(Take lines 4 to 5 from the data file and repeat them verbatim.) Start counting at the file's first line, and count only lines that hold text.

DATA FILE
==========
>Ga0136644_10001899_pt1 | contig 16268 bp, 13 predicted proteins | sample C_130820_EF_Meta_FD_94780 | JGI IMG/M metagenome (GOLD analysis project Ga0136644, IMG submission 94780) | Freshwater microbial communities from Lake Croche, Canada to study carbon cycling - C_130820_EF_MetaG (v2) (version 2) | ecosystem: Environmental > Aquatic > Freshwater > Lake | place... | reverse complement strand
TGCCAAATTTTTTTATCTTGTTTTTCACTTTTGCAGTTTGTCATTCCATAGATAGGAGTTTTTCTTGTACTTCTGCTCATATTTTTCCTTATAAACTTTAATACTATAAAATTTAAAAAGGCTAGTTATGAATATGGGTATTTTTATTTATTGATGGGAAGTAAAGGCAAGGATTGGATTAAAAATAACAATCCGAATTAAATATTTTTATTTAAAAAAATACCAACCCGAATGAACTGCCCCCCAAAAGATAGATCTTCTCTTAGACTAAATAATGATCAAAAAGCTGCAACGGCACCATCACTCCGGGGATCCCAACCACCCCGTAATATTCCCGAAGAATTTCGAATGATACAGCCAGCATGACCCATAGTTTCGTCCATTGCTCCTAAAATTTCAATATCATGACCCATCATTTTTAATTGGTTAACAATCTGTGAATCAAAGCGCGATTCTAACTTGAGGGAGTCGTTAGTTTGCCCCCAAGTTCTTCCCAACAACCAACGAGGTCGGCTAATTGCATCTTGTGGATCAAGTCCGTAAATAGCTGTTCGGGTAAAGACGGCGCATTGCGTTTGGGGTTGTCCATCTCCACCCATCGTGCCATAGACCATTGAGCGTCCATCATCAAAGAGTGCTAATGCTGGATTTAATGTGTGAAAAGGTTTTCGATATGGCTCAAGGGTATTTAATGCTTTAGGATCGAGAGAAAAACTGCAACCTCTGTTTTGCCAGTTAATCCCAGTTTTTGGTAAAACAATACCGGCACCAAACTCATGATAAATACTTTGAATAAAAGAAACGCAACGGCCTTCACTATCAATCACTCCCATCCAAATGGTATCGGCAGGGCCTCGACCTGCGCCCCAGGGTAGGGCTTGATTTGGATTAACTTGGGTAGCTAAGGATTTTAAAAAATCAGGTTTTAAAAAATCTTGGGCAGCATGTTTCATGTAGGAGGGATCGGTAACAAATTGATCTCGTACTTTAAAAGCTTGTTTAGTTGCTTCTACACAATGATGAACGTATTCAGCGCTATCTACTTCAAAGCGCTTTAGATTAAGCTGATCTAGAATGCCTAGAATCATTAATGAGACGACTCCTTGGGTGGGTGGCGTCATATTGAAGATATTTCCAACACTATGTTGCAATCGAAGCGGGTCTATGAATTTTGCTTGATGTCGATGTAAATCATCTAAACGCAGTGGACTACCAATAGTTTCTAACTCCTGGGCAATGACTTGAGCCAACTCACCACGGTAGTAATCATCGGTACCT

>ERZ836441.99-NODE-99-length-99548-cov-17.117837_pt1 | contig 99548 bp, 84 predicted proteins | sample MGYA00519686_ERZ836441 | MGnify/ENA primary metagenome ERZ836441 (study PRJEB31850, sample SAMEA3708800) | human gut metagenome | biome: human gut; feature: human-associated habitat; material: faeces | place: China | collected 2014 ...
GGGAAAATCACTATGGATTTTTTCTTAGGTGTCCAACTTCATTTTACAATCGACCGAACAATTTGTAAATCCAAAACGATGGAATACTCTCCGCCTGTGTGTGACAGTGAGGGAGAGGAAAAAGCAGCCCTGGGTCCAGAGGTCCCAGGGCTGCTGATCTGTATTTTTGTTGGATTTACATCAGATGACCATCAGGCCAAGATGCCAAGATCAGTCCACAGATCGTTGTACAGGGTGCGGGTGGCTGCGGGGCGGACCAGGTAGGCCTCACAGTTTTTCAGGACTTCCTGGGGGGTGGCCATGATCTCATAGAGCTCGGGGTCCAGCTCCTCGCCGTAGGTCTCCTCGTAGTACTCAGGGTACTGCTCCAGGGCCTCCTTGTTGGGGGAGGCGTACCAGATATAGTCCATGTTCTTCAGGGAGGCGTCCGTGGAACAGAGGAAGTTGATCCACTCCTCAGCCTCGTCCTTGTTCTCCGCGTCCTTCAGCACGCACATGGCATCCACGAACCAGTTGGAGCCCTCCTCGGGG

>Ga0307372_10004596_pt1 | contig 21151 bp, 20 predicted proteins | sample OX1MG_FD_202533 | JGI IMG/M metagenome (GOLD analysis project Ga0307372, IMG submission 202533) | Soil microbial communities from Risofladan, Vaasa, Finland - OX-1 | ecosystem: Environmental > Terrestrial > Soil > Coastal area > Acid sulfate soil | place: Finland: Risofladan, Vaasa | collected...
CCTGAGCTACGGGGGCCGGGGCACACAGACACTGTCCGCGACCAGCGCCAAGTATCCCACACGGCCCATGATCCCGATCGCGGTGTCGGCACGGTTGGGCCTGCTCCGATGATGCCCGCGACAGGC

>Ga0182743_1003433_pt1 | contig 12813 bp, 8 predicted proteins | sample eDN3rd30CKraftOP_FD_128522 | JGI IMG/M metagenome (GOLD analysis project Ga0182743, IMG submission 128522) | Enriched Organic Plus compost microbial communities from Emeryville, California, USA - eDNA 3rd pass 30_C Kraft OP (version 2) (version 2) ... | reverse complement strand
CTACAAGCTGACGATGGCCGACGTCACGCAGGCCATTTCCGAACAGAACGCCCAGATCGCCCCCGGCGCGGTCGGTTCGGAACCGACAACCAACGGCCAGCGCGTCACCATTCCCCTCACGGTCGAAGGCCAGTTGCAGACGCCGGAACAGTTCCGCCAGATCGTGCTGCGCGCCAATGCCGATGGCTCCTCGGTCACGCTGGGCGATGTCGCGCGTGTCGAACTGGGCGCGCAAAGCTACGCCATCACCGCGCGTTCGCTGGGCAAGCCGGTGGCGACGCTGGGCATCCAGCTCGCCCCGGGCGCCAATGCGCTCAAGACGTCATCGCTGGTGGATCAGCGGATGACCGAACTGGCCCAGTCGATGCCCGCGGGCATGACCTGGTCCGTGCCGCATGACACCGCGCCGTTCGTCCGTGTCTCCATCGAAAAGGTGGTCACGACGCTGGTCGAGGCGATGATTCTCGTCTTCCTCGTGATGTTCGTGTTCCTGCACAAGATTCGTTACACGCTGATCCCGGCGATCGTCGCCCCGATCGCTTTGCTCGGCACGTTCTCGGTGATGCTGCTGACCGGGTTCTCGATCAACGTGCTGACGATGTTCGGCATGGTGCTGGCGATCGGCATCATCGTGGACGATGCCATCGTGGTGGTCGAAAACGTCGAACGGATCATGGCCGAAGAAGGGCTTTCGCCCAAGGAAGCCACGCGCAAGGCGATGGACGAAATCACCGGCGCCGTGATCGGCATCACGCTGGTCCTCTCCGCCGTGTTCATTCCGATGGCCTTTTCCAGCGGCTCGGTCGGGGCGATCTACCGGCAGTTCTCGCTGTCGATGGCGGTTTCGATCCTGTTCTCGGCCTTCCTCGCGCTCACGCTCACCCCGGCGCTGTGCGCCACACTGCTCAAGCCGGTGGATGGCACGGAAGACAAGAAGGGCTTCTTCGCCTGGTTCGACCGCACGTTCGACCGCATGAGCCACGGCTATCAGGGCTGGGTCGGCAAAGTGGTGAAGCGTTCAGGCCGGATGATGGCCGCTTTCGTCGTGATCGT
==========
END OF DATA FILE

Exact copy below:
GGGAAAATCACTATGGATTTTTTCTTAGGTGTCCAACTTCATTTTACAATCGACCGAACAATTTGTAAATCCAAAACGATGGAATACTCTCCGCCTGTGTGTGACAGTGAGGGAGAGGAAAAAGCAGCCCTGGGTCCAGAGGTCCCAGGGCTGCTGATCTGTATTTTTGTTGGATTTACATCAGATGACCATCAGGCCAAGATGCCAAGATCAGTCCACAGATCGTTGTACAGGGTGCGGGTGGCTGCGGGGCGGACCAGGTAGGCCTCACAGTTTTTCAGGACTTCCTGGGGGGTGGCCATGATCTCATAGAGCTCGGGGTCCAGCTCCTCGCCGTAGGTCTCCTCGTAGTACTCAGGGTACTGCTCCAGGGCCTCCTTGTTGGGGGAGGCGTACCAGATATAGTCCATGTTCTTCAGGGAGGCGTCCGTGGAACAGAGGAAGTTGATCCACTCCTCAGCCTCGTCCTTGTTCTCCGCGTCCTTCAGCACGCACATGGCATCCACGAACCAGTTGGAGCCCTCCTCGGGG

>Ga0307372_10004596_pt1 | contig 21151 bp, 20 predicted proteins | sample OX1MG_FD_202533 | JGI IMG/M metagenome (GOLD analysis project Ga0307372, IMG submission 202533) | Soil microbial communities from Risofladan, Vaasa, Finland - OX-1 | ecosystem: Environmental > Terrestrial > Soil > Coastal area > Acid sulfate soil | place: Finland: Risofladan, Vaasa | collected...